Facebook’s extensive collection of user-related data must be put on hold in Germany for the time being following a decision of Germany’s Federal Supreme Court on June 23, 2020. In summary proceedings, the Federal Supreme Court overturned an earlier order of the Higher Regional Court of Düsseldorf that – pending the outcome of an appeal by Facebook – had suspended the effect of a prohibition order issued by Germany’s Federal Cartel Office (FCO) in 2019 restricting Facebook’s collection of data. The FCO’s prohibition order will therefore be effective during Facebook’s ongoing appeal.
After an investigation lasting approximately three years, the FCO issued a decision on February 6, 2019 prohibiting Facebook and other affiliated companies from requiring users to consent to their personal data being processed in this way. The decision also required Facebook to implement remedial measures (see our earlier briefing)
The FCO found these practices go too far and amount to an abuse of a dominant position by Facebook, in breach of German competition law. In reaching this decision, the FCO concluded its investigation ahead of any decision by Ireland’s data protection authority, which has also opened proceedings against Facebook, amongst other things, to check whether such broad consents of users are permissible under data protection laws.
At Facebook’s request, the Higher Regional Court of Düsseldorf issued an order in August 2019 suspending the effect of the FCO’s decision pending Facebook’s appeal and due to serious doubts about the legality of the FCO’s decision (see our earlier video)
). The Higher Regional Court of Düsseldorf’s decision was then itself subject to review by Germany’s Federal Supreme Court – still in the interim proceedings – and, as mentioned, was overruled on June 23.
The reasons for the FCO’s decision
The FCO based its finding of an abuse of a dominant position on a violation of legal provisions outside the realm of competition law, namely the GDPR. In early 2019, the president of the FCO, Andreas Mundt, said: “In future Facebook may no longer force its users to agree to a de-facto unlimited collection and allocation of non-Facebook data to their user account”. Instead, users would have to actively agree to Facebook merging their data with information from other platforms / sites, meaning that the company must give users a genuine choice.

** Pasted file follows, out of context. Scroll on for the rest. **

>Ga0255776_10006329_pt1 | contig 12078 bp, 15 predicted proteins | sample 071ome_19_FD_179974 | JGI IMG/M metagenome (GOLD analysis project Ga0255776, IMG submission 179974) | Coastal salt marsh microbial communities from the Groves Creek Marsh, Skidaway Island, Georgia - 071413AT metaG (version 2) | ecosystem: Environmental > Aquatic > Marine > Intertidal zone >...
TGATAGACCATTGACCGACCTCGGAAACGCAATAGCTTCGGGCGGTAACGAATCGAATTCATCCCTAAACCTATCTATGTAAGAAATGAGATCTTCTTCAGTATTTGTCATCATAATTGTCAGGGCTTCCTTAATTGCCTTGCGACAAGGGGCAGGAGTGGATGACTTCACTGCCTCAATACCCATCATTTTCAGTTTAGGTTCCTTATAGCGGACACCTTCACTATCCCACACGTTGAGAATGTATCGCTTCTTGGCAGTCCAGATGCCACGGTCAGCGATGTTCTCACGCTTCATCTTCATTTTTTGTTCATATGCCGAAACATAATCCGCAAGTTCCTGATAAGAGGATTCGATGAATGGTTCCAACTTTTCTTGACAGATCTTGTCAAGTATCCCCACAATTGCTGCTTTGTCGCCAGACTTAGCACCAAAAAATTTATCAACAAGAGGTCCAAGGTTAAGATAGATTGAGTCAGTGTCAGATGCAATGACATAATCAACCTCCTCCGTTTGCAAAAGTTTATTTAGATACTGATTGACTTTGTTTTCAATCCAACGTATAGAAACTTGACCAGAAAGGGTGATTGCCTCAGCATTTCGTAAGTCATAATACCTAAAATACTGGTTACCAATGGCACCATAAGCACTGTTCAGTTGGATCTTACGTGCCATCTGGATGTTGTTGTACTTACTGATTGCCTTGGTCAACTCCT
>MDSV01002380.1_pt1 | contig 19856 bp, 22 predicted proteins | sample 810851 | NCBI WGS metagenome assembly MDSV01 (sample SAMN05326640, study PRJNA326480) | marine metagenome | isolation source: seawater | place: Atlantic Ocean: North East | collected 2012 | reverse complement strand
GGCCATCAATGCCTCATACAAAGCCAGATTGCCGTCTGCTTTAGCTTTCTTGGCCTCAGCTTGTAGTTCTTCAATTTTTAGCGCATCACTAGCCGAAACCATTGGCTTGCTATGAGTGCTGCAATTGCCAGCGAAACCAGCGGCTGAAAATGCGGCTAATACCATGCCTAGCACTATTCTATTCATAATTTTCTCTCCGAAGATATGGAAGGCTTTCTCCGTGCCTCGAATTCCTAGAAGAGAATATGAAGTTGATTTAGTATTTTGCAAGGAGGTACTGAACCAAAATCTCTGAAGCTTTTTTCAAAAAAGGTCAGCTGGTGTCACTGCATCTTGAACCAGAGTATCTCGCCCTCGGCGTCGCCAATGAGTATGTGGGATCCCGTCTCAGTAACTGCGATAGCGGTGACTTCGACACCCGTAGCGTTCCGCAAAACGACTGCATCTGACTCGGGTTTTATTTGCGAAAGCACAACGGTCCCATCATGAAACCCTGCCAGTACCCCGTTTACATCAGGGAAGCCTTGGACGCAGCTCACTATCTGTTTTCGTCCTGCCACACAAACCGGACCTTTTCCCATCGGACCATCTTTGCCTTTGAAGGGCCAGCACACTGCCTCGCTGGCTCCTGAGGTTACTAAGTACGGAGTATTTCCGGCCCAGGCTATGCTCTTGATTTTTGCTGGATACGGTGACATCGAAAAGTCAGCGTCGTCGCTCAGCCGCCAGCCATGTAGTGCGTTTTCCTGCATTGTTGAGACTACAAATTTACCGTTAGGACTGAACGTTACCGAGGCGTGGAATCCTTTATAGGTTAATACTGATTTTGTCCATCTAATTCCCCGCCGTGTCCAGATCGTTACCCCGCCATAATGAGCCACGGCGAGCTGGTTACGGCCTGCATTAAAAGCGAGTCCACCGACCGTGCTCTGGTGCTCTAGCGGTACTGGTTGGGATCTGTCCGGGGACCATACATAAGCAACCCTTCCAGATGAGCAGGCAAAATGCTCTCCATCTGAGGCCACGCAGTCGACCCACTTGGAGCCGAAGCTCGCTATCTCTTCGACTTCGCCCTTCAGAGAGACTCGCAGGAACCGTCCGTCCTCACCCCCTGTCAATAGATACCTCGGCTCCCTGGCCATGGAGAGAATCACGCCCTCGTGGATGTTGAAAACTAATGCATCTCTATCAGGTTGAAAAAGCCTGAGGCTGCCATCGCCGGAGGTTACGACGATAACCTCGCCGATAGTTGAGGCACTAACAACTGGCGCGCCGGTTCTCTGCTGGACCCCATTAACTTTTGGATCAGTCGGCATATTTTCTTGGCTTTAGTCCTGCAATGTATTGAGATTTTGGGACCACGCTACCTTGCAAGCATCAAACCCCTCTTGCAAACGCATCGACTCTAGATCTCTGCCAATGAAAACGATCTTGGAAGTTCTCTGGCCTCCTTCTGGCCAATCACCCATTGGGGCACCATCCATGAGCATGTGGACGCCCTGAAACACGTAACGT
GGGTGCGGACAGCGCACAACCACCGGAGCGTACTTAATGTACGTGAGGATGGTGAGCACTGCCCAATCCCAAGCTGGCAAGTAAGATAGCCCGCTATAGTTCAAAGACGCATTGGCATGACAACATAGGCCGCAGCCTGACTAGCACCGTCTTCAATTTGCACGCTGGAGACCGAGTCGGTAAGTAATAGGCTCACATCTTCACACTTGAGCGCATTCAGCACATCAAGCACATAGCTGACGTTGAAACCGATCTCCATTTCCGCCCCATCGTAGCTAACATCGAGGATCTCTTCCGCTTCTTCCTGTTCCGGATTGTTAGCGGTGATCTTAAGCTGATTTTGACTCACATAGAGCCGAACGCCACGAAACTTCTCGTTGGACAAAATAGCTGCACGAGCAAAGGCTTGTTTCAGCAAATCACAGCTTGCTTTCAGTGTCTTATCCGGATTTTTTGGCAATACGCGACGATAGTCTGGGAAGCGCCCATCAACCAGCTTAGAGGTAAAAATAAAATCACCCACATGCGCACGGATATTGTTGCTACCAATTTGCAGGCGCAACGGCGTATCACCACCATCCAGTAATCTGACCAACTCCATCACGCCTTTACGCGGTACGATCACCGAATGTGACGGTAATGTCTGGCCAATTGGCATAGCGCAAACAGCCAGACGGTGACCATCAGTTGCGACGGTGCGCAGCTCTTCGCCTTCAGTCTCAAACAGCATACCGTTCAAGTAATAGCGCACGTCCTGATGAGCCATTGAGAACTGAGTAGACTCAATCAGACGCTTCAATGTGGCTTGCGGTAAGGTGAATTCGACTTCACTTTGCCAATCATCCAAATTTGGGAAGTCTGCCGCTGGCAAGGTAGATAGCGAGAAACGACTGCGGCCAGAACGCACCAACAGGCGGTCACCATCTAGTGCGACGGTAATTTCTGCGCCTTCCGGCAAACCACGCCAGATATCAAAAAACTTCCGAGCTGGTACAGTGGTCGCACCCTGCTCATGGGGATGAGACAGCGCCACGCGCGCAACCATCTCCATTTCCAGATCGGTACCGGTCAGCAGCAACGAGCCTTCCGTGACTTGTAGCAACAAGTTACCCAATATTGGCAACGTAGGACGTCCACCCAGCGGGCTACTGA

Put simply, the rationale of the FCO’s decision was that a dominant company may commit an abuse of its dominant position if it violates the GDPR in this way.
At first it looked good for Facebook…
According to the Düsseldorf Cartel Senate, this cannot be used to justify harm to Facebook users in the form of loss of control over their data.
Victory of the FCO before the Federal Supreme Court
The Federal Supreme Court’s Cartel Senate has now issued its own decision that seemingly leaves no doubt about Facebook’s dominant position in the social networking market or about the abuse of that position. It overturned the decision of the Higher Regional Court of Düsseldorf and rejected Facebook’s application for suspension of the effect of the FCO’s decision pending the outcome of its appeal.
It is interesting to note the reasoning of the Federal Supreme Court in its press release (No. 080/2020), which is the only reasoning of the Court published so far: